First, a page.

How many people are working on this initiative, from the ACR side?

The Data Science Institute has ten full-time staff. And then really, in excess of 100 volunteer physicians are doing various things with the DSI, working on use-case scenarios, including the AI Lab, which is one aspect. The AI Lab is a platform that engages the radiology community, and is an entry point for participation around AI.

So this is a first-of-its-kind AI lab, then, correct?

Yes. We recognized that we needed to get radiologists more engaged in AI, recognizing that some people were total novices, some had a moderate level of understanding, some were more advanced. And as we saw AI becoming more and more important to radiology, we had this concept of democratization. We wanted to create smart consumers and help radiologists to be able to navigate the world of vendor algorithms and work on problems. So our goal really was to engage ACR members. And we didn’t want to turn our members into programmers. So how could we facilitate their engagement?

The first phase was educational: let’s provide a cloud-based environment that could help radiologists, including novices, with a combination of educational tools, in terms of tools that can help you build an algorithm—including with easy drag-and-drop tools. And the next rung up was helping members to evaluate algorithms.

So our first release, in May, was a cloud-based version of the AI Lab toolkit, that allows folks to come to our data and do some training and do some hands-on evaluation; you could participate in competitions, etc. That was all cloud-based and aimed at novice users and folks who wanted to start to engage in deeper levels, but for educational purposes.

Our next evolution now is that we’re working on pilots for an on-premises version of this, allowing people to begin to evaluate algorithms using their local [organizational] data. So for folks who want to create an algorithm, what does that look like? And if I really want to create something that really can be used for clinical care, what does the regulatory landscape look like?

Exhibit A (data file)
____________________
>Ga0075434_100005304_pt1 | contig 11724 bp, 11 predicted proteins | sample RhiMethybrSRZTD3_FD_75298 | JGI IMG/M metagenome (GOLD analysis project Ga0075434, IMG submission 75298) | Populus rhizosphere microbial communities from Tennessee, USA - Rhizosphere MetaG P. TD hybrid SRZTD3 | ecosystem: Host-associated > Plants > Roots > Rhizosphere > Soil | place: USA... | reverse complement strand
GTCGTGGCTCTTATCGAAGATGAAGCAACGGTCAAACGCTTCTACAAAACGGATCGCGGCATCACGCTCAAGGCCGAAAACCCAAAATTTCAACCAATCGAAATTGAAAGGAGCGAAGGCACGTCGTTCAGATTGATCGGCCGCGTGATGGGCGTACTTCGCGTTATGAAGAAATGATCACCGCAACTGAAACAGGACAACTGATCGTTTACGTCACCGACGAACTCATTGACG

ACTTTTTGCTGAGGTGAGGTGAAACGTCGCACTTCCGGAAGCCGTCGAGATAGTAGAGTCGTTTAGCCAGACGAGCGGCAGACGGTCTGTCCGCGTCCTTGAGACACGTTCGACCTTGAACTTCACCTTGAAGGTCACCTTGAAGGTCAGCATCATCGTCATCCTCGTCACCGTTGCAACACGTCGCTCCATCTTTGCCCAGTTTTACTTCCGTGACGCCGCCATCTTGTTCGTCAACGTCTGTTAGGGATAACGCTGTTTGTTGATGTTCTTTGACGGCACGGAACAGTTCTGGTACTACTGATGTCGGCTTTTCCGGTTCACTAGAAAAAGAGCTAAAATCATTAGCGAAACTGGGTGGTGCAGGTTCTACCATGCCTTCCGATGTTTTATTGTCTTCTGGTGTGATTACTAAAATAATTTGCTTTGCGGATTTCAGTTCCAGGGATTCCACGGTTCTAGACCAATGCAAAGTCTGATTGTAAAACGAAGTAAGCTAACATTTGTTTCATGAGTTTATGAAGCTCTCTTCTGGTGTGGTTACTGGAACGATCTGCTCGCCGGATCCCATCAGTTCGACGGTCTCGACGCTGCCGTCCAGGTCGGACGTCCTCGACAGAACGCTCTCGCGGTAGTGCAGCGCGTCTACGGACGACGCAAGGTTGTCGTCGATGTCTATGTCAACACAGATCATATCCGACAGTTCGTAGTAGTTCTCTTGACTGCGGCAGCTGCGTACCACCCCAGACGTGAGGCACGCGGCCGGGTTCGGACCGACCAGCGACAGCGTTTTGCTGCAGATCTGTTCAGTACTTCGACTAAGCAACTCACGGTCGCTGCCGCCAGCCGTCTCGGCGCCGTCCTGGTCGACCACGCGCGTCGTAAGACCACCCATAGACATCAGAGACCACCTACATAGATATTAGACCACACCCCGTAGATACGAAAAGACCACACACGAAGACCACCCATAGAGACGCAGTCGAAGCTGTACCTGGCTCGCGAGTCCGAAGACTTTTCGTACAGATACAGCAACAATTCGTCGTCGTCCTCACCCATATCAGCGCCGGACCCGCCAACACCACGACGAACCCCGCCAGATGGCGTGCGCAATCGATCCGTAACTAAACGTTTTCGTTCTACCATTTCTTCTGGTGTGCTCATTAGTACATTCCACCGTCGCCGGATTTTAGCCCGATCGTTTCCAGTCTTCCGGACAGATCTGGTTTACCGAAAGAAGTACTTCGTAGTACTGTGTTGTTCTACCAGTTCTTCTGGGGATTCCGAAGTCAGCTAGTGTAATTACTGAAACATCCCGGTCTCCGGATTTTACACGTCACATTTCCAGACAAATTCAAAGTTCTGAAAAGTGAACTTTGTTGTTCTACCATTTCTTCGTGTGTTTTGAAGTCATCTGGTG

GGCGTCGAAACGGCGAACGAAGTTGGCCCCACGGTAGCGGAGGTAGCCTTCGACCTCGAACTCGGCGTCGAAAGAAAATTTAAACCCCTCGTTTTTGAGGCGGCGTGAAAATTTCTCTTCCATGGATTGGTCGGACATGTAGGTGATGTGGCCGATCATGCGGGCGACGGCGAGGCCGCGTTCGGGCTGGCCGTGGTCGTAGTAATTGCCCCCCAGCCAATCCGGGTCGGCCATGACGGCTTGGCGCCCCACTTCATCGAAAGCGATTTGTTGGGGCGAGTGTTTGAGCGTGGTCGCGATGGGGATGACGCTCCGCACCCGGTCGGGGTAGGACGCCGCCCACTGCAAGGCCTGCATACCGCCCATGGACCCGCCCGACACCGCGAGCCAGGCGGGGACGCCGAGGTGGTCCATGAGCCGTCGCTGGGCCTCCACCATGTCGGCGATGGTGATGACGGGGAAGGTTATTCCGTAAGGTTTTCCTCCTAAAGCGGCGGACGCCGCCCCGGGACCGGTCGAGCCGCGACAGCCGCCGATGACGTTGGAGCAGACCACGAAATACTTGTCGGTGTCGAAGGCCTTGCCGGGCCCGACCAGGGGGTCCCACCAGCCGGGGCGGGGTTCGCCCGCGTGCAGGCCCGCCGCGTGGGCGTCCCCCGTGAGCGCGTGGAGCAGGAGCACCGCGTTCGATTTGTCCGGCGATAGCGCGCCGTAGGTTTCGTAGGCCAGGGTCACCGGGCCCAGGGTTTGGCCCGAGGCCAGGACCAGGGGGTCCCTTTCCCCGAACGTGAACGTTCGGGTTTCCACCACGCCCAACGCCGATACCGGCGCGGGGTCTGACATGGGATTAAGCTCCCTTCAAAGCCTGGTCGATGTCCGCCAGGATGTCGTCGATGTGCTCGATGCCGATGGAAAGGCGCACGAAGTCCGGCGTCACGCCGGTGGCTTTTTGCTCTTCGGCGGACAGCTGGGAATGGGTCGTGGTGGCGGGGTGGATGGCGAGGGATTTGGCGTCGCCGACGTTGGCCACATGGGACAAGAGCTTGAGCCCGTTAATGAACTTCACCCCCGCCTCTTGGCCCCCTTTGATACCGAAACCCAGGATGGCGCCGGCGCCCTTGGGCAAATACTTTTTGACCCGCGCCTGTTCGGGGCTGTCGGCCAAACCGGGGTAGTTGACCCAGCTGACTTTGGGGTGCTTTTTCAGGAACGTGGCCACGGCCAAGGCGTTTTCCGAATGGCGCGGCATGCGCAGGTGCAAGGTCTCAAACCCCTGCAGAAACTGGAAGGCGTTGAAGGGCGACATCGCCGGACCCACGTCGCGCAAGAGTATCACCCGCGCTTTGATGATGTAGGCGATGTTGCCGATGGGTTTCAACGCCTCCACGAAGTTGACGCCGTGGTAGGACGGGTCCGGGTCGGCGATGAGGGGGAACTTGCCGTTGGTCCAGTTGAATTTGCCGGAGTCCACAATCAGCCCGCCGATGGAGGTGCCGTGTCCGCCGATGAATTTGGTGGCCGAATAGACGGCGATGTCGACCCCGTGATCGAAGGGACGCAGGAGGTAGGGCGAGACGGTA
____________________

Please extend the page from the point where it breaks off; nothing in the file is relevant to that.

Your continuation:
There are several hospitals and health systems actively collaborating?

Yes, we did an early pilot. We wanted to be able to enable collaboration, so one of our original pilots took an algorithm developed at MGH and deploy it at Ohio State, using Ohio State data, and work with that algorithm. And what happens if I want to take that further developed algorithm back to MGH?

So now we’ve got seven in the current pilot, and are getting them ramped up to participate in further activities. Those seven are Massachusetts General Hospital/Brigham & Women’s Hospital, Ohio State University Hospital, UCSF Health in San Francisco, Leahy Health in Boston, the University of Washington in Seattle, and Emory University in Atlanta.

What is happening among the seven?

Right now, we’re focusing on one algorithm with the goal of running it at all the facilities.

It’s a proof of concept?

Yes. You’ve got to deal with local connectivity issues, with the various logistics and legal issues. It’s a little more than of a proof of concept, as it’s getting infrastructure set up as well. The learning from this algorithm… we’ve already started stacking up additional algorithms.

Part of our goal is to evaluate what works well and what doesn’t in terms of things like transfer learning. Where are you improving the algorithm for everybody? The jury’s still out in terms of the literature around what’s working. It’s a breast imaging algorithm, evaluates breast density.

This is now about group learning on a broad scale, then, correct?

Yes. I think we see this technology as so disruptive, and moving so quickly, that the feeling is that if we don’t find ways to collaborate, and really answer questions quickly and lay the groundwork quickly, not only will we miss important opportunities, but we run the risk of false starts. There’s a concept of “AI winters,” where the AI doesn’t live up to the hype for a time. I think we feel that it’s important that, to not have a lot of misstarts, and to be successful, we have to quickly learn as a community. And so this becomes about logistics and people issues. So there is a scale to it that is pretty unique.

What would you like CIOs, CMIOs, and imaging informatics managers, to know about this?

I think they need to understand that this is important, disruptive technology that will definitely impact healthcare, will definitely impact imaging. I think it’s important that we be thoughtful as a community and that we become able to learn quickly as a community and put tools in the hands of physicians so that they can leverage what we’ve learned. Frankly, we need to encourage learning at scale, not only among institutions, but among vendors. We liken this a lot to the early days of DICOM. Prior to DICOM, you couldn’t assemble solutions that crossed vendor product lines, and you were limited in terms of the ability to leverage technology. With DSI and AI Lab, it’s a similar situation: how do you create an environment that allows innovation to thrive, and provides tools and options? I think what’s important for CIOs and CMIOs to understand is that this is happening, and we’re really trying to foster this community learning and evolution, etc., and what’s happening in this space. I think they’ll be better able to be successful.